Column: Following the Wanderer

What does it mean to be wise? Is it better to be only “middling-wise,” or to accept the trouble of deeper wisdom? Karl Seigfried investigates passages from the Hávamál and ponders what they mean for those who seek to be wise.

Column: A Wall of Stone

Sheri Barker builds a stone wall at the Bear Path Cottage, and finds herself communing with the spirits of her land and with the poetry of Robert Frost.

Review: three Pagan poets for National Poetry Month

If, as is proclaimed in the Charge of the Goddess, “all acts of love and pleasure are my rituals,” then the pleasure of poetry is among those rituals, too. April is National Poetry Month in the United States. Here’s a look at the works of three female poets: a Wiccan priestess, a pioneer in the modern women’s/goddess spirituality movement, and a priestess in the Welsh Bardic Tradition. The Charge of the Goddess: the Poetry of Doreen Valiente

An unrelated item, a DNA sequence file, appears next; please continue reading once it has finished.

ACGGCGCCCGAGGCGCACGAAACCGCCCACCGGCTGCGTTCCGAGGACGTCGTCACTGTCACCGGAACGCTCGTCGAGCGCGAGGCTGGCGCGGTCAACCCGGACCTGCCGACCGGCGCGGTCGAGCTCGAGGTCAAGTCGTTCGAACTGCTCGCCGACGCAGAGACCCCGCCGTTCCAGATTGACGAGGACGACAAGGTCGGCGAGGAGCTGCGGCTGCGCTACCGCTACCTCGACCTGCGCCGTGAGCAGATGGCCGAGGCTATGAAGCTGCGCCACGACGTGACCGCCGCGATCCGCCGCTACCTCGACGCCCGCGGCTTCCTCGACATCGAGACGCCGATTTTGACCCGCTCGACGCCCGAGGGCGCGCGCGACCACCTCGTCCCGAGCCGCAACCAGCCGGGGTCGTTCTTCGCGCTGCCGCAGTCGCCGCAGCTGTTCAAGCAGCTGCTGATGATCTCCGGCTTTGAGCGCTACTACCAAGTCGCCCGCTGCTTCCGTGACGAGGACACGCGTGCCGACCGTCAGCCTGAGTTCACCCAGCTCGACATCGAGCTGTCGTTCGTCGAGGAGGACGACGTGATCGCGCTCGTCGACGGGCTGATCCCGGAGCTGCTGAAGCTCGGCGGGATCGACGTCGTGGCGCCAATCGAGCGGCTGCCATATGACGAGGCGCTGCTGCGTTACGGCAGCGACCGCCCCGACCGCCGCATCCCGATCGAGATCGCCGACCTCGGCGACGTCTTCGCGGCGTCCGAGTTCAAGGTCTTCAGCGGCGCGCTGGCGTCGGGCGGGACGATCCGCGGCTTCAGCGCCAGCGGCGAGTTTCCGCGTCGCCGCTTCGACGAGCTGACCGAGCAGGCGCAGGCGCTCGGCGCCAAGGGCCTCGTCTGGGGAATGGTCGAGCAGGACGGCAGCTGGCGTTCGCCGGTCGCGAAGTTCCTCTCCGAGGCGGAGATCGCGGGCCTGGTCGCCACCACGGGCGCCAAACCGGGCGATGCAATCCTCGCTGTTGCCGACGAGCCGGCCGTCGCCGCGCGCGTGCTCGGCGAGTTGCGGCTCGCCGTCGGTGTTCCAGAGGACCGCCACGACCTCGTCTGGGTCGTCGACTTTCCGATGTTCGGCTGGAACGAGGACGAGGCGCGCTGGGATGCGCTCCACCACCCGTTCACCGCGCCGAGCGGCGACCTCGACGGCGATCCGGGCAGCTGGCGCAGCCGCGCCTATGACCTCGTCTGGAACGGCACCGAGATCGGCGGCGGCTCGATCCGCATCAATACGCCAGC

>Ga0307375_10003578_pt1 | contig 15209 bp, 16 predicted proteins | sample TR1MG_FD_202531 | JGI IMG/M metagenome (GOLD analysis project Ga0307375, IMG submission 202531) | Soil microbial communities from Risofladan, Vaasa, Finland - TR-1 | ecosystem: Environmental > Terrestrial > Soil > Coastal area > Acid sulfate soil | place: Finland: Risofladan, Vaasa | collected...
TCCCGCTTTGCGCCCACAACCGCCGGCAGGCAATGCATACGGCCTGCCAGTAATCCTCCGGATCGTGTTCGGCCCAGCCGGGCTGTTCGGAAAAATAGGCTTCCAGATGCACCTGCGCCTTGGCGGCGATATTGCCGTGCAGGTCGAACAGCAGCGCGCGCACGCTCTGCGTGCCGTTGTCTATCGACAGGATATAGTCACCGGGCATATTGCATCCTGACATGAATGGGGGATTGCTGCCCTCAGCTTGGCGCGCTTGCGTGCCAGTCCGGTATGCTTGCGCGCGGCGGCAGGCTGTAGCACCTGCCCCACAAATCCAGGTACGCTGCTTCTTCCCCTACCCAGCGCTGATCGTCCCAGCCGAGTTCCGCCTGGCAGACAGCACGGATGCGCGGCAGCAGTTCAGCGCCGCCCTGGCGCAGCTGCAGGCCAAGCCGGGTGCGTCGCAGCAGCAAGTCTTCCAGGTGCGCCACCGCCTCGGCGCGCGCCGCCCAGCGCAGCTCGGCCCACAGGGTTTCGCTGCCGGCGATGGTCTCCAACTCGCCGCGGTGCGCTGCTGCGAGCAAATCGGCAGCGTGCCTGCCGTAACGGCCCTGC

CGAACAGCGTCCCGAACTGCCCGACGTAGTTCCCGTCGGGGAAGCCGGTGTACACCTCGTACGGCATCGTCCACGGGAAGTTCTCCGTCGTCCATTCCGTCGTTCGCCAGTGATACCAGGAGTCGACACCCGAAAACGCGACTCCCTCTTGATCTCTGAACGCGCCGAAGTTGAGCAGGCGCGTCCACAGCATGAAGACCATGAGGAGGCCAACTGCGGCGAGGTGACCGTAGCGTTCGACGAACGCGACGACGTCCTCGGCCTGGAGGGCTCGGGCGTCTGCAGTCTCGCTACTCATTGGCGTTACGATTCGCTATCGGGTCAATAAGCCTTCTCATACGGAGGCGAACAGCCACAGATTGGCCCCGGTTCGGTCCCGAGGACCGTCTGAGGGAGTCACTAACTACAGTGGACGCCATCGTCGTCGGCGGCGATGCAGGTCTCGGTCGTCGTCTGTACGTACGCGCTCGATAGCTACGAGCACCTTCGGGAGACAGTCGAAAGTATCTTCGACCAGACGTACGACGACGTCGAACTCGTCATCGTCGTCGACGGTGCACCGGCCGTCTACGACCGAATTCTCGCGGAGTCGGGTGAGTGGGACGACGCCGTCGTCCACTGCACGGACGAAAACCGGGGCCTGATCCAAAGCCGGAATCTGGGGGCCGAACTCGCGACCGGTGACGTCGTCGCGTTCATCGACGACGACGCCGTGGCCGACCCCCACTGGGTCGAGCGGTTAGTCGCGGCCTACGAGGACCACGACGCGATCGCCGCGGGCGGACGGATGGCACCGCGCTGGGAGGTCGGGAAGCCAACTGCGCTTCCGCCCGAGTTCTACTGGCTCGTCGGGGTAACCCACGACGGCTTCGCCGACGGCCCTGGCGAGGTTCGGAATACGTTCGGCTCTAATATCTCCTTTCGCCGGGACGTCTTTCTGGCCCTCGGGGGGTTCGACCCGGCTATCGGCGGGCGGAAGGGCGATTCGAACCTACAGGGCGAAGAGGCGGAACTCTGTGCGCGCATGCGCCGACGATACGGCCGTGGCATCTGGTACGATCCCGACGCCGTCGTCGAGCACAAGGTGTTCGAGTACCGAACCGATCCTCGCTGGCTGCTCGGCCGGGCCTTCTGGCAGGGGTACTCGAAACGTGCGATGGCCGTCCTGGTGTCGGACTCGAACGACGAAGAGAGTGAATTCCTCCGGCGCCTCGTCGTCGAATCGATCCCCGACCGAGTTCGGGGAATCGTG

Doreen Valiente Foundation in association with the Centre for Pagan Studies, expanded edition 2014, 142 p.

Ironically, the Charge of the Goddess included is this collection by the acclaimed “mother of modern witchcraft” is not her rhyming, poetic rendition but rather her far more famous prose version. The late John Belham-Payne, a friend and “working magical partner” of Valiente’s, shepherded her poetry into publication following her death in 1999, thus fulfilling a deathbed request by the Wiccan priestess who had been initiated into Gerald Gardner’s coven by the man himself in 1953.